`seatPos(rotation baseRot, vector basePos){    if (radius == 0)    {        radius = llVecDist(myPos, basePos);    }    string name = llGetObjectName();    string substring = llGetSubString(name, -1, -1); //Get Seat Number    float angleAdjust = ((360/(integer) seatCount) * (integer)substring);    count = -baseRot.z + 90 + angleAdjust;        float angle = (PI/180)*count;    vector pos = radius*< llCos( angle), .0, llSin( angle)>*baseRot;        list params = [PRIM_POSITION, pos];    llSetLinkPrimitiveParamsFast(LINK_THIS, params);}`

Am I doing something very wrong in the way I've applied it? Otherwise I guess I do not understand what was meant by the equation. I did realize that I wasn't use a rotation for baseRot instead a vector but I changed it to an actual rotation. Also isn't the base position needed somewhere in the equation? Even though I could be totally wrong I did try: (radius*< llCos( angle), .0, llSin( angle)>+basePos)*baseRot; which still led me to nowhere.

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Yes, my guess from reading it is that it will produce a vector with both X and Z varying between + and - radius, so you would want to add it to whatever your wheel centre position is.

I would start off with a simpler investigation. Take a cube and using Dora's equation, try to rotate it in an arc around a centre point with a fixed radius of 3.0 . If neccessary, stick some llOwnerSay lines in there to chat out the angle count and resultant vector.

Initially set baserot to ZERO_ROTATION, and once you have the cube going round and round, try altering baseRot ( for example, baseRot = llEuler2Rot(<0.0, 0.0, 30.0>*DEG_TO_RAD) )

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To move the seats round a centre point, how about something based on this (which I based on the example in the wiki, Position of Object Rotated Around A Relative Point)?:

`vector vPosOffset =<0.0,0.0,3.0>;vector vStartPos;rotation rStartRot;rotation vRotArc;integer counter;integer max =36;default{    state_entry()    {        vRotArc = llEuler2Rot(<0.0,-10.0,0.0>*DEG_TO_RAD);    }    touch_start(integer total_number)    {        vStartPos =llGetPos();        rStartRot =llGetRot();        llSetTimerEvent(0.25);    }        timer(){        if(++counter<36){        llSetPrimitiveParams( [PRIM_POSITION, llGetPos() + (vPosOffset - vPosOffset * vRotArc) * llGetRot()]);       vPosOffset = vPosOffset * vRotArc;           }        else{           llSetTimerEvent(0.0);           counter = 0;           llSetPos(vStartPos);           llSetRot(rStartRot);         }            }}`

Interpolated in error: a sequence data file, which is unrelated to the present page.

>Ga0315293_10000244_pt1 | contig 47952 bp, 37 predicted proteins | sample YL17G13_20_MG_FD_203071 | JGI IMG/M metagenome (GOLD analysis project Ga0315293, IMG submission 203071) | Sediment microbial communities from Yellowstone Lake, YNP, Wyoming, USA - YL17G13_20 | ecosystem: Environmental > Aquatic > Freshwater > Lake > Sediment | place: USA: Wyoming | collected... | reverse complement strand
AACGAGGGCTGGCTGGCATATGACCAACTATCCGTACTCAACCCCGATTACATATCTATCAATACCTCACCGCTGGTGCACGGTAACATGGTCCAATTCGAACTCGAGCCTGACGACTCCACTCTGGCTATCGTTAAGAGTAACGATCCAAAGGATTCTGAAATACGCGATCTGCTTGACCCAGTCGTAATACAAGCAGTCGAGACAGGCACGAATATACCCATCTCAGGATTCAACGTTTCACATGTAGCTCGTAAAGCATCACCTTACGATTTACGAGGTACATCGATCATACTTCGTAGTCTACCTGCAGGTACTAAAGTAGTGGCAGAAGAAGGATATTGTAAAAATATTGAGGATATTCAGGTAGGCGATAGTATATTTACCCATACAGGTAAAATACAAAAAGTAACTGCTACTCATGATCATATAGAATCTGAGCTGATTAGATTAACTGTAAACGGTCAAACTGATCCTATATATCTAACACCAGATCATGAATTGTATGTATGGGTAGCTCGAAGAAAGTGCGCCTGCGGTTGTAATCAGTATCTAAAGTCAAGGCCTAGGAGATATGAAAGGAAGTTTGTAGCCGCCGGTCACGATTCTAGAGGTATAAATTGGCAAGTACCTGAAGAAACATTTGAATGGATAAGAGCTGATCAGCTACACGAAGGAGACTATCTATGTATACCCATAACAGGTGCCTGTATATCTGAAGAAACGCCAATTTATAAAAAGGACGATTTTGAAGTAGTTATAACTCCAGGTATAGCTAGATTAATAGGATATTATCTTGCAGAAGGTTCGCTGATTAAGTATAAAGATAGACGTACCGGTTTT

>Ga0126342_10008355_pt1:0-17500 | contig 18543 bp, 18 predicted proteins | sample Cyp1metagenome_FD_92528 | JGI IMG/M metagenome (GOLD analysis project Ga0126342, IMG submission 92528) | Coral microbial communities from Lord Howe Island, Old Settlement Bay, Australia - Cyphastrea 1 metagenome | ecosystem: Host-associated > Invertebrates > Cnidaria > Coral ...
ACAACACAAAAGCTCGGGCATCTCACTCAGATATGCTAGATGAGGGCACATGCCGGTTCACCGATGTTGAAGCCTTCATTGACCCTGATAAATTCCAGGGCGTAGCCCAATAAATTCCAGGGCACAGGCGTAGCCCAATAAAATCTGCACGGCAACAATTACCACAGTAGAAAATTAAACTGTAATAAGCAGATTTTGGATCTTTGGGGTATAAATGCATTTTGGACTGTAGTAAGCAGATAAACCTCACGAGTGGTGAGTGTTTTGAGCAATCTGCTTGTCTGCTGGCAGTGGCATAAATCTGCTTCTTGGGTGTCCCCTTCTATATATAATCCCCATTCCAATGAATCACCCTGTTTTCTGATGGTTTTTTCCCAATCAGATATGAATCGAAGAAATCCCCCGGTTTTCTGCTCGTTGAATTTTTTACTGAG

I'm not quite sure how (other than by calculating a look-up table) how to calculate the start positions for the other cars, but I'll try to puzzle it out, unless some kind person who understands trignometry can explain it.

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Supposedly, this page should explain the lot, but each time I go there, I come away from it feeling that I know less than when I went there. I don't know if I have now lost too many brain cells to grasp the maths, or if I'm just being bamboozled by a brilliant piece of obfustication.

Dora's suggestion worked well enough for me when I had a play around. I should have realised that multiplying a vector by a rotation was the most direct way of swinging something around.

For your suggestion, I think using the trick of just chatting the count to the other seats would also work.

What I think I would like to work out is which of the methods proposed is most efficient in script time. Quite a few maths co-processors implemented Sin and Cos on-chip, which made me assume that using them might be quicker.

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I was using that example from the wiki but, if your is the same, it's not possible in the long run. It runs based on the seats position, if I change the position the offset axis is also changed, so I cannot change the seat positions as I have in some rides. I've been keeping the rotation seperate and it works just not when it comes to rotating the ride on a vertical axis with the seats rotating on a horizontal axis which is what I am trying to do..So it forces me to keep the seat at the same angle. But thanks for the suggestion.